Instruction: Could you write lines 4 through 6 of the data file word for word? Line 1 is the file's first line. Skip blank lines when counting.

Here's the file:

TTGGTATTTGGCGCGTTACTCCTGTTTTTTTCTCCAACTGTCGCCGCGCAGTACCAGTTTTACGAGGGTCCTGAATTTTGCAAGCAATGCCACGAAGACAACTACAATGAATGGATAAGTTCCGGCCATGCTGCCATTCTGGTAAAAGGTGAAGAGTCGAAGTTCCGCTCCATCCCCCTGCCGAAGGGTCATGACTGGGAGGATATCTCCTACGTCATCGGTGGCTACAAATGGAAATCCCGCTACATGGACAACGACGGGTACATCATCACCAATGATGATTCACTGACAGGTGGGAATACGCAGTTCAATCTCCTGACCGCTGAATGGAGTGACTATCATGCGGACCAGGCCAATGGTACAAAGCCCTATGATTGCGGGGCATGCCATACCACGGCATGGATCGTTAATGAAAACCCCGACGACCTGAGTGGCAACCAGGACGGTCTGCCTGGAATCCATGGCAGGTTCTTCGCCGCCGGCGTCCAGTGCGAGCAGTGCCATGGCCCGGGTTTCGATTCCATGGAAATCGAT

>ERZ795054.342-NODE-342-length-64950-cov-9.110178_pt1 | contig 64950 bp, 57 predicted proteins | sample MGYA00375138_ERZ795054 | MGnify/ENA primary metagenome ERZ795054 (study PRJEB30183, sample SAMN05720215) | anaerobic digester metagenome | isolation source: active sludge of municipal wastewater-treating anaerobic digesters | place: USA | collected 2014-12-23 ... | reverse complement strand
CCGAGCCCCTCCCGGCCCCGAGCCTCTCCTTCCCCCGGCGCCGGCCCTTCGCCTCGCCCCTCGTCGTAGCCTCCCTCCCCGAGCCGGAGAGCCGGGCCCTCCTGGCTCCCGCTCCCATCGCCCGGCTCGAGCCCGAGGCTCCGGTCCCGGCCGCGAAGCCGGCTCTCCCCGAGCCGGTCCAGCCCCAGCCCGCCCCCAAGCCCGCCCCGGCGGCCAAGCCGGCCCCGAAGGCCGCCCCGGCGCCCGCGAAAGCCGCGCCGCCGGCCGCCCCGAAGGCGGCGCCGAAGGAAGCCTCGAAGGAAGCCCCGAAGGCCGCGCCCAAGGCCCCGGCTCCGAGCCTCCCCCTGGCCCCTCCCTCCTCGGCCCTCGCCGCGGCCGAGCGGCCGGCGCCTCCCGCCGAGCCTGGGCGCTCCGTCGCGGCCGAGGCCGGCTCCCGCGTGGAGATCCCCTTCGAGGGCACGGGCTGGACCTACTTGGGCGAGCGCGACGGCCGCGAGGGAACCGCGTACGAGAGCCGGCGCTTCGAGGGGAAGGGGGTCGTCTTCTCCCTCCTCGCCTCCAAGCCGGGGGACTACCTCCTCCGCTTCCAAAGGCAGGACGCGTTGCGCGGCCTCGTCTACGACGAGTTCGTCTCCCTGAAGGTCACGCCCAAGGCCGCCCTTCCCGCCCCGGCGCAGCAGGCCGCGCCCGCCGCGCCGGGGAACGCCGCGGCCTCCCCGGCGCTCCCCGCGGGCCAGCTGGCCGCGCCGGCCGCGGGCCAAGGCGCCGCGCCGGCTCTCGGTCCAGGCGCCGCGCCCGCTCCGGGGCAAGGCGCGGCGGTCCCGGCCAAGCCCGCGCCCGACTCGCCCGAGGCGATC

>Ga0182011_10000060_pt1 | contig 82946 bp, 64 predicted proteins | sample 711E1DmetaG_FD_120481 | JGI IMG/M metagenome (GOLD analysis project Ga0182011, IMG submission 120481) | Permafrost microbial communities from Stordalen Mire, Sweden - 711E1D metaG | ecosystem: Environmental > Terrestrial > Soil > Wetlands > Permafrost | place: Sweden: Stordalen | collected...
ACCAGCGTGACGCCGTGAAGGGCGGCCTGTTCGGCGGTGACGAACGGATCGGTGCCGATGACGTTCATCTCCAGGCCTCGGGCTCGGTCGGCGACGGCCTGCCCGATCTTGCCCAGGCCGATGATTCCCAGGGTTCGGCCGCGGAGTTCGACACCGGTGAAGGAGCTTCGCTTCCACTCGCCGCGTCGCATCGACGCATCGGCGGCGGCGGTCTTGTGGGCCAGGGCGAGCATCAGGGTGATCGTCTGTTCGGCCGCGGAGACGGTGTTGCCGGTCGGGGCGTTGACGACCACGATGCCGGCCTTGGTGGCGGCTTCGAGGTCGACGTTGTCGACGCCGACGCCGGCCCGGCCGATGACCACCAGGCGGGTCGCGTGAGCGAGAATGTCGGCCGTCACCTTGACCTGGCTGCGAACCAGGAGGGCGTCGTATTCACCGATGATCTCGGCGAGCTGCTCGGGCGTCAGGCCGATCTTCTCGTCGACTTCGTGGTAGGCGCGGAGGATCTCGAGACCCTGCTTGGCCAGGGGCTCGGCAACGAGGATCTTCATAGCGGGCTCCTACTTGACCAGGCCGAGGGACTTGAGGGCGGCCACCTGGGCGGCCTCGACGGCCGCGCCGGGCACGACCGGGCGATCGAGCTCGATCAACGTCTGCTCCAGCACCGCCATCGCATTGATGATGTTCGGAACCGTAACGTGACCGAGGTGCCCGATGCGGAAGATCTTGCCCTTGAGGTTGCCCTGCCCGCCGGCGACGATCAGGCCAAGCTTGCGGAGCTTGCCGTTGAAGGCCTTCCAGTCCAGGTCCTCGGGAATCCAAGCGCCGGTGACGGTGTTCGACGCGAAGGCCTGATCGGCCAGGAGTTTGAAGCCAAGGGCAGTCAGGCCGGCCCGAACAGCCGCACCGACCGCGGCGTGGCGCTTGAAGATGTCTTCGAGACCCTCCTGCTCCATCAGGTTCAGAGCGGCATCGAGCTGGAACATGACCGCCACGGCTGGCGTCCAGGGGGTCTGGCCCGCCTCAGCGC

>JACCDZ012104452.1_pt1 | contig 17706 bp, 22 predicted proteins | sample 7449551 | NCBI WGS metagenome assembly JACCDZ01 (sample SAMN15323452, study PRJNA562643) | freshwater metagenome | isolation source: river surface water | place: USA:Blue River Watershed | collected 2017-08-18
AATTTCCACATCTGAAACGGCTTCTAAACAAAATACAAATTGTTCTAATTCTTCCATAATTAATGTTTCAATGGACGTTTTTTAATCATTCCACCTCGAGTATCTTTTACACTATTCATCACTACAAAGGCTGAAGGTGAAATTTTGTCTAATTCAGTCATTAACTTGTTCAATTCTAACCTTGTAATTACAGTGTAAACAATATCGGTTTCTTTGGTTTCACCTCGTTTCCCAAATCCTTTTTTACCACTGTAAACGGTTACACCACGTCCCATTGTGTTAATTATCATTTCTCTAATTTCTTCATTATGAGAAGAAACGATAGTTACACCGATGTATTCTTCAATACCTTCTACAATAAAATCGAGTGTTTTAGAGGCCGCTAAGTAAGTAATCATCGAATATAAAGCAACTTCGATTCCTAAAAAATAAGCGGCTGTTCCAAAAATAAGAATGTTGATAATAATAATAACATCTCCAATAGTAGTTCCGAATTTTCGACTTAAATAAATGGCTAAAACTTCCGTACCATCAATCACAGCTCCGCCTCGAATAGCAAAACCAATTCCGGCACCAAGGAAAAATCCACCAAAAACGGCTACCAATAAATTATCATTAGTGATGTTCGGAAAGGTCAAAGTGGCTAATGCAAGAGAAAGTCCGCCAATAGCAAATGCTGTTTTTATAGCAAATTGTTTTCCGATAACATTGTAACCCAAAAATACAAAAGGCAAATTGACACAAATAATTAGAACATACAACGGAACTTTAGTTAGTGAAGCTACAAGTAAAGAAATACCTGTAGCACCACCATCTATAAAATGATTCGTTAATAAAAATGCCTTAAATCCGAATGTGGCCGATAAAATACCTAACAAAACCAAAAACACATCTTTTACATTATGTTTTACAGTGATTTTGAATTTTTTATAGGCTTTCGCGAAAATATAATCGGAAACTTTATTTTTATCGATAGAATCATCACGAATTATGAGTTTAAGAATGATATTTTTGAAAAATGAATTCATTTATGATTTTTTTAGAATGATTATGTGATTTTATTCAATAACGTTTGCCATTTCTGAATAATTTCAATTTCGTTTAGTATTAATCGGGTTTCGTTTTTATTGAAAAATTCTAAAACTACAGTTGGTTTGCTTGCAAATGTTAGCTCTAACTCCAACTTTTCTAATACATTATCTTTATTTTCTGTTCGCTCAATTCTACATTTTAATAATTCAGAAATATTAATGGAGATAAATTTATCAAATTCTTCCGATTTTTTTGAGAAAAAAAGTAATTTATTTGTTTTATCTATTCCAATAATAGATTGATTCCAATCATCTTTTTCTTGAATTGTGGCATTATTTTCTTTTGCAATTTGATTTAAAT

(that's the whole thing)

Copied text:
>Ga0182011_10000060_pt1 | contig 82946 bp, 64 predicted proteins | sample 711E1DmetaG_FD_120481 | JGI IMG/M metagenome (GOLD analysis project Ga0182011, IMG submission 120481) | Permafrost microbial communities from Stordalen Mire, Sweden - 711E1D metaG | ecosystem: Environmental > Terrestrial > Soil > Wetlands > Permafrost | place: Sweden: Stordalen | collected...
ACCAGCGTGACGCCGTGAAGGGCGGCCTGTTCGGCGGTGACGAACGGATCGGTGCCGATGACGTTCATCTCCAGGCCTCGGGCTCGGTCGGCGACGGCCTGCCCGATCTTGCCCAGGCCGATGATTCCCAGGGTTCGGCCGCGGAGTTCGACACCGGTGAAGGAGCTTCGCTTCCACTCGCCGCGTCGCATCGACGCATCGGCGGCGGCGGTCTTGTGGGCCAGGGCGAGCATCAGGGTGATCGTCTGTTCGGCCGCGGAGACGGTGTTGCCGGTCGGGGCGTTGACGACCACGATGCCGGCCTTGGTGGCGGCTTCGAGGTCGACGTTGTCGACGCCGACGCCGGCCCGGCCGATGACCACCAGGCGGGTCGCGTGAGCGAGAATGTCGGCCGTCACCTTGACCTGGCTGCGAACCAGGAGGGCGTCGTATTCACCGATGATCTCGGCGAGCTGCTCGGGCGTCAGGCCGATCTTCTCGTCGACTTCGTGGTAGGCGCGGAGGATCTCGAGACCCTGCTTGGCCAGGGGCTCGGCAACGAGGATCTTCATAGCGGGCTCCTACTTGACCAGGCCGAGGGACTTGAGGGCGGCCACCTGGGCGGCCTCGACGGCCGCGCCGGGCACGACCGGGCGATCGAGCTCGATCAACGTCTGCTCCAGCACCGCCATCGCATTGATGATGTTCGGAACCGTAACGTGACCGAGGTGCCCGATGCGGAAGATCTTGCCCTTGAGGTTGCCCTGCCCGCCGGCGACGATCAGGCCAAGCTTGCGGAGCTTGCCGTTGAAGGCCTTCCAGTCCAGGTCCTCGGGAATCCAAGCGCCGGTGACGGTGTTCGACGCGAAGGCCTGATCGGCCAGGAGTTTGAAGCCAAGGGCAGTCAGGCCGGCCCGAACAGCCGCACCGACCGCGGCGTGGCGCTTGAAGATGTCTTCGAGACCCTCCTGCTCCATCAGGTTCAGAGCGGCATCGAGCTGGAACATGACCGCCACGGCTGGCGTCCAGGGGGTCTGGCCCGCCTCAGCGC

>JACCDZ012104452.1_pt1 | contig 17706 bp, 22 predicted proteins | sample 7449551 | NCBI WGS metagenome assembly JACCDZ01 (sample SAMN15323452, study PRJNA562643) | freshwater metagenome | isolation source: river surface water | place: USA:Blue River Watershed | collected 2017-08-18